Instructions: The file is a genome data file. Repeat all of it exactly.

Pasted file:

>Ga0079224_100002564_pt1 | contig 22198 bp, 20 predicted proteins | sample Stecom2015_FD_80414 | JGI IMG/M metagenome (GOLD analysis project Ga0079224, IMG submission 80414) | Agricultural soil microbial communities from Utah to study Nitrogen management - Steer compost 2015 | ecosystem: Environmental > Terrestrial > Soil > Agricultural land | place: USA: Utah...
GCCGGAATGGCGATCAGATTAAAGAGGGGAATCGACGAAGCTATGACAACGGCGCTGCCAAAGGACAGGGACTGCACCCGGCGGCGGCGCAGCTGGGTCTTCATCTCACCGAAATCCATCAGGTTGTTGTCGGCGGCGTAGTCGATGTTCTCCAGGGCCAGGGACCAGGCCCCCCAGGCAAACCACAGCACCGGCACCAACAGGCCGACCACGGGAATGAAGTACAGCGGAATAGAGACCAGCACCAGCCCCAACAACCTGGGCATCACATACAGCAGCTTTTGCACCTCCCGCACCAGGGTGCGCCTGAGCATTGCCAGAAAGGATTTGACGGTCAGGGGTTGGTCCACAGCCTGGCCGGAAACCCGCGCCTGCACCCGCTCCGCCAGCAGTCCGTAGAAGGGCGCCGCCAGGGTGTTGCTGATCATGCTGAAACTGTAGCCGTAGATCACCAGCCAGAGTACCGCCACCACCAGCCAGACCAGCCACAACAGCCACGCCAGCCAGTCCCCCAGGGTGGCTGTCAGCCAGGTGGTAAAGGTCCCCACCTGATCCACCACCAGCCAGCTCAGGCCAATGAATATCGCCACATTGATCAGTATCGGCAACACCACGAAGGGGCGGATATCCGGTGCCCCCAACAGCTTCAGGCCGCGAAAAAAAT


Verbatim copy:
>Ga0079224_100002564_pt1 | contig 22198 bp, 20 predicted proteins | sample Stecom2015_FD_80414 | JGI IMG/M metagenome (GOLD analysis project Ga0079224, IMG submission 80414) | Agricultural soil microbial communities from Utah to study Nitrogen management - Steer compost 2015 | ecosystem: Environmental > Terrestrial > Soil > Agricultural land | place: USA: Utah...
GCCGGAATGGCGATCAGATTAAAGAGGGGAATCGACGAAGCTATGACAACGGCGCTGCCAAAGGACAGGGACTGCACCCGGCGGCGGCGCAGCTGGGTCTTCATCTCACCGAAATCCATCAGGTTGTTGTCGGCGGCGTAGTCGATGTTCTCCAGGGCCAGGGACCAGGCCCCCCAGGCAAACCACAGCACCGGCACCAACAGGCCGACCACGGGAATGAAGTACAGCGGAATAGAGACCAGCACCAGCCCCAACAACCTGGGCATCACATACAGCAGCTTTTGCACCTCCCGCACCAGGGTGCGCCTGAGCATTGCCAGAAAGGATTTGACGGTCAGGGGTTGGTCCACAGCCTGGCCGGAAACCCGCGCCTGCACCCGCTCCGCCAGCAGTCCGTAGAAGGGCGCCGCCAGGGTGTTGCTGATCATGCTGAAACTGTAGCCGTAGATCACCAGCCAGAGTACCGCCACCACCAGCCAGACCAGCCACAACAGCCACGCCAGCCAGTCCCCCAGGGTGGCTGTCAGCCAGGTGGTAAAGGTCCCCACCTGATCCACCACCAGCCAGCTCAGGCCAATGAATATCGCCACATTGATCAGTATCGGCAACACCACGAAGGGGCGGATATCCGGTGCCCCCAACAGCTTCAGGCCGCGAAAAAAAT